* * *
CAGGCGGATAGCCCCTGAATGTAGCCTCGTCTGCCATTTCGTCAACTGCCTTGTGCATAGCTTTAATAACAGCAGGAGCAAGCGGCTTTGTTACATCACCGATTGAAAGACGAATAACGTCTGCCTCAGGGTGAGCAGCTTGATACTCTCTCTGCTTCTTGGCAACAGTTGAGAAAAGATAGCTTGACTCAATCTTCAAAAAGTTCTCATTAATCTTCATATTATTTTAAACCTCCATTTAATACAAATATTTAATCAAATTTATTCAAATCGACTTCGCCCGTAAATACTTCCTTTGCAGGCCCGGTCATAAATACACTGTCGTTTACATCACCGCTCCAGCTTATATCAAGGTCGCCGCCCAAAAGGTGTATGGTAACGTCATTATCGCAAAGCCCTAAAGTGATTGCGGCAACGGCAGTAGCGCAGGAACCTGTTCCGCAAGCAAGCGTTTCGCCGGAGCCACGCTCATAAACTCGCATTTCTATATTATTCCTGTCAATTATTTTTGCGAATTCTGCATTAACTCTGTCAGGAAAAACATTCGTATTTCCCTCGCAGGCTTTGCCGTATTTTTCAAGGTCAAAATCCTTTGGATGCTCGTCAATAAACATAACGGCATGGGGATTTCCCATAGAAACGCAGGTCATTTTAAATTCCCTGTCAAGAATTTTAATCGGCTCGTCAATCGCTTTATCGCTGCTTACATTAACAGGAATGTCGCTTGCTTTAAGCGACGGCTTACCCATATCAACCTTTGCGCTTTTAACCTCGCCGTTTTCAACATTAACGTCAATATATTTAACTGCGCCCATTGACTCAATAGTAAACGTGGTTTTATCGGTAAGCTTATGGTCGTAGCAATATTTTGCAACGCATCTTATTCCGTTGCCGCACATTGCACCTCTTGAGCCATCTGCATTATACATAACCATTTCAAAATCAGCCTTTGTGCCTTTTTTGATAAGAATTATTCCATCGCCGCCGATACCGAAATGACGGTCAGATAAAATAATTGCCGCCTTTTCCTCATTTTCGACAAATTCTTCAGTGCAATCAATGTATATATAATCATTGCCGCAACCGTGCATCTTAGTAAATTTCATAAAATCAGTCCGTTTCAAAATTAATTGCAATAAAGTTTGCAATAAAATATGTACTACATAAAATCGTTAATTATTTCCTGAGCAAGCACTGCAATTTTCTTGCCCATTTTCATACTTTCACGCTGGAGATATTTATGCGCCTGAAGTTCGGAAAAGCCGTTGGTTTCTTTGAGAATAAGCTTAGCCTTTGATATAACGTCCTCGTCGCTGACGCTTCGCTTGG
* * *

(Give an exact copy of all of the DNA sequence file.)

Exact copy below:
CAGGCGGATAGCCCCTGAATGTAGCCTCGTCTGCCATTTCGTCAACTGCCTTGTGCATAGCTTTAATAACAGCAGGAGCAAGCGGCTTTGTTACATCACCGATTGAAAGACGAATAACGTCTGCCTCAGGGTGAGCAGCTTGATACTCTCTCTGCTTCTTGGCAACAGTTGAGAAAAGATAGCTTGACTCAATCTTCAAAAAGTTCTCATTAATCTTCATATTATTTTAAACCTCCATTTAATACAAATATTTAATCAAATTTATTCAAATCGACTTCGCCCGTAAATACTTCCTTTGCAGGCCCGGTCATAAATACACTGTCGTTTACATCACCGCTCCAGCTTATATCAAGGTCGCCGCCCAAAAGGTGTATGGTAACGTCATTATCGCAAAGCCCTAAAGTGATTGCGGCAACGGCAGTAGCGCAGGAACCTGTTCCGCAAGCAAGCGTTTCGCCGGAGCCACGCTCATAAACTCGCATTTCTATATTATTCCTGTCAATTATTTTTGCGAATTCTGCATTAACTCTGTCAGGAAAAACATTCGTATTTCCCTCGCAGGCTTTGCCGTATTTTTCAAGGTCAAAATCCTTTGGATGCTCGTCAATAAACATAACGGCATGGGGATTTCCCATAGAAACGCAGGTCATTTTAAATTCCCTGTCAAGAATTTTAATCGGCTCGTCAATCGCTTTATCGCTGCTTACATTAACAGGAATGTCGCTTGCTTTAAGCGACGGCTTACCCATATCAACCTTTGCGCTTTTAACCTCGCCGTTTTCAACATTAACGTCAATATATTTAACTGCGCCCATTGACTCAATAGTAAACGTGGTTTTATCGGTAAGCTTATGGTCGTAGCAATATTTTGCAACGCATCTTATTCCGTTGCCGCACATTGCACCTCTTGAGCCATCTGCATTATACATAACCATTTCAAAATCAGCCTTTGTGCCTTTTTTGATAAGAATTATTCCATCGCCGCCGATACCGAAATGACGGTCAGATAAAATAATTGCCGCCTTTTCCTCATTTTCGACAAATTCTTCAGTGCAATCAATGTATATATAATCATTGCCGCAACCGTGCATCTTAGTAAATTTCATAAAATCAGTCCGTTTCAAAATTAATTGCAATAAAGTTTGCAATAAAATATGTACTACATAAAATCGTTAATTATTTCCTGAGCAAGCACTGCAATTTTCTTGCCCATTTTCATACTTTCACGCTGGAGATATTTATGCGCCTGAAGTTCGGAAAAGCCGTTGGTTTCTTTGAGAATAAGCTTAGCCTTTGATATAACGTCCTCGTCGCTGACGCTTCGCTTGG